Dear Working Wise:I am 64 years old, in good health, a professional engineer and willing to work camp jobs, but the best chance I now seem to have for job appears to be truck driving.
Is there no room in the energy industry for people over 60? — Energetic Engineer
Dear Energetic: Employers can not afford to ignore older workers. The number of mature workers aged 55 and up has doubled over the last 10 years. And 190,000 of these mature workers could retire in the next decade.
Our aging population, low birth rate and growing economy could leave Alberta short at least 77,000 skilled workers within the decade.
One solution is to tap into the pools of under-employed Albertans, including youth, aboriginal Albertans, persons with disabilities, immigrants and mature workers.
The government of Alberta released a mature worker action plan this past spring to support mature workers who choose to remain in the workforce and help employers attract and retain this valuable human resource. You can read the action plan for yourself at http://employment.alberta.ca.
Some beliefs about aging can actually give you an advantage when you are applying for work. Surveys show that many human resource professionals believe older workers are reliable, committed to their jobs and have a strong work ethic.
Still, there may be times when you have to convince employers that some negative beliefs about aging do not apply to you.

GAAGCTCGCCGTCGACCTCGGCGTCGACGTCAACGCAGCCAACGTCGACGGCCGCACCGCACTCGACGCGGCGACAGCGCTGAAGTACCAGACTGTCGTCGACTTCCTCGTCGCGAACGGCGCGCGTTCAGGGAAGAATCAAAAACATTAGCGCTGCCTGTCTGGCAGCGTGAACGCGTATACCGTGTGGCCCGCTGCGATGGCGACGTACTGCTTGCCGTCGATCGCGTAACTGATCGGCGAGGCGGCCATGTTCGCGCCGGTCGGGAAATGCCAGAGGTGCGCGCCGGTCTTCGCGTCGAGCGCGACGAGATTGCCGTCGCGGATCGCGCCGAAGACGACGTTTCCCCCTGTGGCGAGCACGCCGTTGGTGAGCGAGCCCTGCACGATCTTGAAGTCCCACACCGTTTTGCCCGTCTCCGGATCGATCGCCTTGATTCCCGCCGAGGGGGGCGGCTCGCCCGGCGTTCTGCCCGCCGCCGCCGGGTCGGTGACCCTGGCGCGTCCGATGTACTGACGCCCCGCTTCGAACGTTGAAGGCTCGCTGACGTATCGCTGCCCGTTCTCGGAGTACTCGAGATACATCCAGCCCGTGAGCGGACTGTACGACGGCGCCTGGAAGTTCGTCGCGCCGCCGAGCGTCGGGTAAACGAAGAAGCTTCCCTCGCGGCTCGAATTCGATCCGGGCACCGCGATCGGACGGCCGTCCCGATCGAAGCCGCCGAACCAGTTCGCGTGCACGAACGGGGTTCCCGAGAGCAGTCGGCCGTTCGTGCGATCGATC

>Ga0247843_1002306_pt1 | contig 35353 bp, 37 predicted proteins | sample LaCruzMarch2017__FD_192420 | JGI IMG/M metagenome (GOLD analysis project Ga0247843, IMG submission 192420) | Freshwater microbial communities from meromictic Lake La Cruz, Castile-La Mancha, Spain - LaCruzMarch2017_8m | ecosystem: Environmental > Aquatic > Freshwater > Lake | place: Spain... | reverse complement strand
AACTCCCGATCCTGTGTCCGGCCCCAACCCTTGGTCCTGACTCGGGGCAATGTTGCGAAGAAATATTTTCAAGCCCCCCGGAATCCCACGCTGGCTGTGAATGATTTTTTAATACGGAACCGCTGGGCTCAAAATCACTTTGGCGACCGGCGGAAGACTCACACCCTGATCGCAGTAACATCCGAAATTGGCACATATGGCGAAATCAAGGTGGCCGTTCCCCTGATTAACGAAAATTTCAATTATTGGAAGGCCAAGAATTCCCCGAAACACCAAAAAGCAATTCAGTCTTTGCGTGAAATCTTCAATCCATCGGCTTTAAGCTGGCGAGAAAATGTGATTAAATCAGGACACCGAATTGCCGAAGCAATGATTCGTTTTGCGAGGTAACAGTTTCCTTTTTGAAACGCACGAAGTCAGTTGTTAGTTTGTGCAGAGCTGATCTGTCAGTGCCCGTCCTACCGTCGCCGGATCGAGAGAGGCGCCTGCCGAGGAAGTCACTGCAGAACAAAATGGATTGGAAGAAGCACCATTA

Here are some tips to help revitalize your job search:
• Get the interview — Do not reveal your age. Most employers use application forms or resumés to screen job applications. Don’t make it easy for them to guess your age from your application.
If you earned a credential a long time ago, let employers know you have that qualification but leave out the date you earned it and only include your more recent and relevant work experience (e.g., the last 20 years).
• Get the wardrobe and attitude — First impressions are extremely important in job interviews. Make sure you look energetic, confident and up-to-date. Your clothing, shoes, grooming and energy level say a great deal about you.
Be enthusiastic about your work. Talk about your interest in new techniques and technologies. Describe situations where you have successfully taken informed risks.
• Get the job — Try to address the employer’s concerns indirectly. Although employers may have concerns about your age, human rights law prohibits them from asking about it.
You can let employers know their fears are unfounded in many ways, including:
• Provide evidence that you are a productive worker;
• Talk about your performance record and any formal recognition you have received;
• If the job is physically demanding, discuss similar physically challenging tasks you have recently completed;
• Provide examples of how you have learned to worker smarter over the years;
• Let the employer know that you are keen to learn new skills and talk about the new skills you have recently learned;
• Emphasize your commitment to your career and your excellent attendance record;
• Stress your teamwork skills by mentioning times when you have worked very well with people younger than yourself.
You have a lot going for you. All you have to do is help interviewers look past the grey hairs and see the energetic, experienced go-getter sitting in front of them.
Good luck with the job hunt!
Working Wise is compiled by Charles Strachey of Alberta Employment and Immigration (firstname.lastname@example.org) for general information.